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Helping school children find out about the world of work – low cost high impact best practice from Winchester College, UK

July 9th, 2008 · 7 Comments

An interview with David Baldwin -

July 2008

David Baldwin is a retired teacher at Winchester College

Winchester College is of the UK’s oldest and best known schools (for pupils from 12-18 year olds) – who has revitalized the careers function at the school. Making it better and cheaper than before he took over. This article is designed to highlight the simple, low cost actions that can be taken a parent, teacher (or pupil) by any school, anywhere in the world to develop local versions of this type of project.

 

Q1 When you took over the careers function, you weren’t happy with the business awareness seminar. What was wrong with it ?

David Baldwin it very expensive and done by people who were a bit past it.

 

Q.2 What did you actually do ?

David Baldwin “ with the assistance of the wife of a colleague who is quite high up in retail marketing, we set up our own introduction to the world of business.  I got hold of two former pupils who are now well known successful entrepreneurs to talk about their own experiences. The boys taking part were then set the task of making a business pitch. For this coming term, I have the services of two more alumni entrepreneurs and we will give the boys more freedom to choose what they wish to pitch for and will run a sort of Dragon’s Den[2] with the entrepreneurs forming the jury.”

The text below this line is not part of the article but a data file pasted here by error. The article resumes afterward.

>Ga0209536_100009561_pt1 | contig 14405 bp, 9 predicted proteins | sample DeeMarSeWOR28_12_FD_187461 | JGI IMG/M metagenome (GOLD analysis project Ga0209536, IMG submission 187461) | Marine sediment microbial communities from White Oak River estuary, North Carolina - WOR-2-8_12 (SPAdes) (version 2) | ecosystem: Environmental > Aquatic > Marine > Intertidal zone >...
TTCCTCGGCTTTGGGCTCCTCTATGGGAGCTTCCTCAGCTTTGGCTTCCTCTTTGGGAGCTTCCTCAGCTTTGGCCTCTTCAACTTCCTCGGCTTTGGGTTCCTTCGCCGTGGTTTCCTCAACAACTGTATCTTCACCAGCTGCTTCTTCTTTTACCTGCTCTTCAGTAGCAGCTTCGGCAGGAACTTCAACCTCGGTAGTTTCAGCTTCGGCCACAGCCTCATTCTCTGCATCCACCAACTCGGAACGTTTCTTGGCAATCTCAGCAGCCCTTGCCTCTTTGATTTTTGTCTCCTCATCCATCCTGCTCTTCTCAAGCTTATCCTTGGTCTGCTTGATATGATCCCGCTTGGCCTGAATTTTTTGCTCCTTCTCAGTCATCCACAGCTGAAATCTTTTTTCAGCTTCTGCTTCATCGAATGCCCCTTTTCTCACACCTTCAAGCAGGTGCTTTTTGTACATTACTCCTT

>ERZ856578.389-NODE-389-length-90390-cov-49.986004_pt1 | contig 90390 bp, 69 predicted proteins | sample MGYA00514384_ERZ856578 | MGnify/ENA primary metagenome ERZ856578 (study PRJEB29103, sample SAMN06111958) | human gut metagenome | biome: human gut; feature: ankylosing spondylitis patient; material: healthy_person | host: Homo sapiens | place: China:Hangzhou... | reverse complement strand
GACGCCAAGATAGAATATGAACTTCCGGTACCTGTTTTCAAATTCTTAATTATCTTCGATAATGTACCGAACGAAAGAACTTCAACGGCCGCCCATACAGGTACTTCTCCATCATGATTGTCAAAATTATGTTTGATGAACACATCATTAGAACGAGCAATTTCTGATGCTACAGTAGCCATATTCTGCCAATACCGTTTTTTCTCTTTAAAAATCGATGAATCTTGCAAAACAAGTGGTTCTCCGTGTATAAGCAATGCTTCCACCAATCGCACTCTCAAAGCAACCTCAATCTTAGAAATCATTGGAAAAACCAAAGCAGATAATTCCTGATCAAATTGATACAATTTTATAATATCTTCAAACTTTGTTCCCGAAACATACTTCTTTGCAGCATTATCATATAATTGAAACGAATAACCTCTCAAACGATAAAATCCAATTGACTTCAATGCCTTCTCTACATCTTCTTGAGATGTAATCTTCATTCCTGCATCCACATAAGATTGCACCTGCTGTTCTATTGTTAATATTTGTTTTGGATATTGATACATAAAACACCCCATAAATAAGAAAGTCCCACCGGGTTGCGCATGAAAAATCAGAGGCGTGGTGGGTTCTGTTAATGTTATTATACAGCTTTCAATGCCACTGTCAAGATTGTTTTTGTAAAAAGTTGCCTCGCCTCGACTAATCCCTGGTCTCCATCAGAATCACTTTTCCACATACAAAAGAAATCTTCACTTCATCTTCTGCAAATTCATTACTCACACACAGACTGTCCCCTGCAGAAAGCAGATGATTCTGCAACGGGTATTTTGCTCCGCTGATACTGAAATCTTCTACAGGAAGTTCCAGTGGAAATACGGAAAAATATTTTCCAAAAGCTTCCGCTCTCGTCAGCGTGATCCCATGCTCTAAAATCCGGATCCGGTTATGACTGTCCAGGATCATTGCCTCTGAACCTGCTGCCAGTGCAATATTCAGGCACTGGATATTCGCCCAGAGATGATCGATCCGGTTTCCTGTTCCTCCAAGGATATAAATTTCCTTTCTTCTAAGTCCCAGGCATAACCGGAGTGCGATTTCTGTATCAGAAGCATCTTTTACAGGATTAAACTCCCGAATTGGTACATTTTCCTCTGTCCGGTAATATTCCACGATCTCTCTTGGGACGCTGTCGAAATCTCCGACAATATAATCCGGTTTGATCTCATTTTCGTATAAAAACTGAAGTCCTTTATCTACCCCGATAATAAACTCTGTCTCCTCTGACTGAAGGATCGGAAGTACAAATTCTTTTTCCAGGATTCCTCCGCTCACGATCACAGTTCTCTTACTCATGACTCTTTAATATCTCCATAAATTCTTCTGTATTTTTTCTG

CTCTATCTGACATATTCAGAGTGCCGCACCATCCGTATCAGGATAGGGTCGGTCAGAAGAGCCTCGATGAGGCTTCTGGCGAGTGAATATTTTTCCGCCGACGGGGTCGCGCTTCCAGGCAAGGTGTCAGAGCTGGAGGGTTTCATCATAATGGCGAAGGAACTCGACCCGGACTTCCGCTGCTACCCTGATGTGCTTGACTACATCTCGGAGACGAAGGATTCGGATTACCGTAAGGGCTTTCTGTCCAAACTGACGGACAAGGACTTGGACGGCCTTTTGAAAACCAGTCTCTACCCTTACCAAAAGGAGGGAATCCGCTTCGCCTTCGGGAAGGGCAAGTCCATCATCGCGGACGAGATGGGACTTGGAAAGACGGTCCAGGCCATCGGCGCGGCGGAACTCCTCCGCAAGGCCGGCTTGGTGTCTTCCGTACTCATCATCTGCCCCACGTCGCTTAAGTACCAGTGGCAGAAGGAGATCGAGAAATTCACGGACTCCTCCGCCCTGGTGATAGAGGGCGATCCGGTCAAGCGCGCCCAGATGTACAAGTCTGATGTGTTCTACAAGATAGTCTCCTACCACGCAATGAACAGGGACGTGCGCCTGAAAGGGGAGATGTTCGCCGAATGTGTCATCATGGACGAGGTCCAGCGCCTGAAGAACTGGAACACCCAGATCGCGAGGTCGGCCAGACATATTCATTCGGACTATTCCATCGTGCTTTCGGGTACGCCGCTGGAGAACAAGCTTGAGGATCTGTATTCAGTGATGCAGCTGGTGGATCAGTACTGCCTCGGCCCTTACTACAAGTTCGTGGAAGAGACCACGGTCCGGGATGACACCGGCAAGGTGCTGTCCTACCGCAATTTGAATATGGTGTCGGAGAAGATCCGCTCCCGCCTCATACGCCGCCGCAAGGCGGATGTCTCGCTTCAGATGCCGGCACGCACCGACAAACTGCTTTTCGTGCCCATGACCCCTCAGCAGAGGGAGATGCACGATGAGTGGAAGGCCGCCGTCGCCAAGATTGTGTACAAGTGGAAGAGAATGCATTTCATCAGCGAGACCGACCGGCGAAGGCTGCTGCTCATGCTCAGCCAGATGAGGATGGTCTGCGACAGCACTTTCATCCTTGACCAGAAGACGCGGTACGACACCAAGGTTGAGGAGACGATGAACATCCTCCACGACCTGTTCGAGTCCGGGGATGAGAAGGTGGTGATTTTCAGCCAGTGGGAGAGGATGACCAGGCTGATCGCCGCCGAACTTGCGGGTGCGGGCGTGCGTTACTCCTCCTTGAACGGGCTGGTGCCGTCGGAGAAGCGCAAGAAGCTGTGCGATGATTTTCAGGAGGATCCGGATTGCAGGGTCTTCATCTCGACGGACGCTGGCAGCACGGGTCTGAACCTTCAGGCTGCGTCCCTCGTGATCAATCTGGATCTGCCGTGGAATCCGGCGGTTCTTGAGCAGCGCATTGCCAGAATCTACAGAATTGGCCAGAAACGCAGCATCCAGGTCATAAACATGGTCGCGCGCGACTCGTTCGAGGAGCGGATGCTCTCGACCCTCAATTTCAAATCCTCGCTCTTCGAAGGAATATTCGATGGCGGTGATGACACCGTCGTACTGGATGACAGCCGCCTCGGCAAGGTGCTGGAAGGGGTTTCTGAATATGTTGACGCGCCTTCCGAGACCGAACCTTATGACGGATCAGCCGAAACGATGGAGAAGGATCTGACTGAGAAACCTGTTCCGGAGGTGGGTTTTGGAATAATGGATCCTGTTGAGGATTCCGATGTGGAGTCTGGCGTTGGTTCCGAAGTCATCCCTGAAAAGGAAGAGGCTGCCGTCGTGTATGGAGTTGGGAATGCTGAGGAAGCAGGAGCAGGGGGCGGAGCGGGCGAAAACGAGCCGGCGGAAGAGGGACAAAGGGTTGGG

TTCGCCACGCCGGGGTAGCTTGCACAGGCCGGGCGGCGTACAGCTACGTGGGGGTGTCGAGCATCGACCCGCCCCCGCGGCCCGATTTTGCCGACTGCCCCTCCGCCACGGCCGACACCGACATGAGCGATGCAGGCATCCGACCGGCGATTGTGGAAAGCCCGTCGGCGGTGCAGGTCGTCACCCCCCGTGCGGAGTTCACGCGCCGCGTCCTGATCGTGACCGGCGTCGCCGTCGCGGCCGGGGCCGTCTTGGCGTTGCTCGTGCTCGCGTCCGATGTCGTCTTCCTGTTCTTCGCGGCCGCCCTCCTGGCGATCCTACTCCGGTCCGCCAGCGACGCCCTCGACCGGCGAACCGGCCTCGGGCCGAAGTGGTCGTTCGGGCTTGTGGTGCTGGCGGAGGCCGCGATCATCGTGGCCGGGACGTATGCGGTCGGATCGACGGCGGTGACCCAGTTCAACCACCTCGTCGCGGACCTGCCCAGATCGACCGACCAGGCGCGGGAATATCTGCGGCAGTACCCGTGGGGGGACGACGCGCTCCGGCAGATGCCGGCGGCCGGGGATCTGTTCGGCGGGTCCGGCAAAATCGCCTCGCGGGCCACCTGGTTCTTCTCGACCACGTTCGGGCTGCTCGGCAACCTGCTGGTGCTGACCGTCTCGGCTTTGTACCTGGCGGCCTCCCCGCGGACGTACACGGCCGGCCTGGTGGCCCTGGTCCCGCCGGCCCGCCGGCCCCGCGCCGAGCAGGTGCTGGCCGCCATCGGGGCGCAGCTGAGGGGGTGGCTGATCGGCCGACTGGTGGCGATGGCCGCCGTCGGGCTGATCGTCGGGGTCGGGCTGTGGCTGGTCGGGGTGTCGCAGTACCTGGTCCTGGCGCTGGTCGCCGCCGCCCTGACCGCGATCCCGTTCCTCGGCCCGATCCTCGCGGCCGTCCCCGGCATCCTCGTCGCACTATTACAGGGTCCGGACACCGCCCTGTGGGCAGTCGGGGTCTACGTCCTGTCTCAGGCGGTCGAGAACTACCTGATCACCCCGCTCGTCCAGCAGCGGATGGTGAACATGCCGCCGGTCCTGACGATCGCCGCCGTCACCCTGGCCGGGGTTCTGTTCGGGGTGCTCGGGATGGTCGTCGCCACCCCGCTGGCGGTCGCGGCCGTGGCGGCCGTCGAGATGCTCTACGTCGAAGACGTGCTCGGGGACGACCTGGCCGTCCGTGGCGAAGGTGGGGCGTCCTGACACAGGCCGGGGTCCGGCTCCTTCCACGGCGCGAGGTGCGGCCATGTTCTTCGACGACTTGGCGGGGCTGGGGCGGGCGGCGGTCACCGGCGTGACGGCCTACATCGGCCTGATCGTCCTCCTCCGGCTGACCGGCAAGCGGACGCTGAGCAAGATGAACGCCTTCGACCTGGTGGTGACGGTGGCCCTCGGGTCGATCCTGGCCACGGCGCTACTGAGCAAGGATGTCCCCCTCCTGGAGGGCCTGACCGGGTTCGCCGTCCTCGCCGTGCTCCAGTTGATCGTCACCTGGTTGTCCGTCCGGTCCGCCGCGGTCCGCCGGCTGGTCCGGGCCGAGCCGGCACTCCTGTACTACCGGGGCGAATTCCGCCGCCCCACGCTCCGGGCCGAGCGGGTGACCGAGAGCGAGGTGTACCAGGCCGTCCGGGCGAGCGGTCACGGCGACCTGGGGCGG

Q3  Is attendance at these events compulsory, or do boys choose to attend voluntarily

 

Compulsory for the year group but the boys chose between a selection (up to 6) of speakers in each of the four speaking slots.

 

Q4 You’ve had visits from companies, such as banks and financial institutions. What are the most important things to make such visits a success

David Baldwin We had Deutsche Bank here last term explaining how a big bank works and they have offered to have a party up to visit the trading floor.   

 

Q5 You organize “careers days”. Who is it for and what do you do?

David Baldwin The two careers events are pitched at boys of 15 and 17. I have managed to amass a very diverse range of speakers from former pupils and present parents through asking via school and alumni newsletters, and just asking people. My aim is to give the boys insights into all sorts of professions, not just “standard careers.  The format is a carousel of 18 or so speakers, from which the boys choose to listen to 3 or 4, each talk/presentation to last no more than 25 minutes, but the whole thing followed by refreshments at which the boys can meet the speakers more informally and feel freer to ask questions.  This worked well in Summer of 2007 and Spring 2008.

 

Q6 You have a list of people who do offer work experience of different types. How did you go about developing this.

David Baldwin Further to this we have also built up a bank of people who can help find work experience for boys seeking to do it, and we do stress the importance of doing so.  And I recently asked for further help on this from present parents.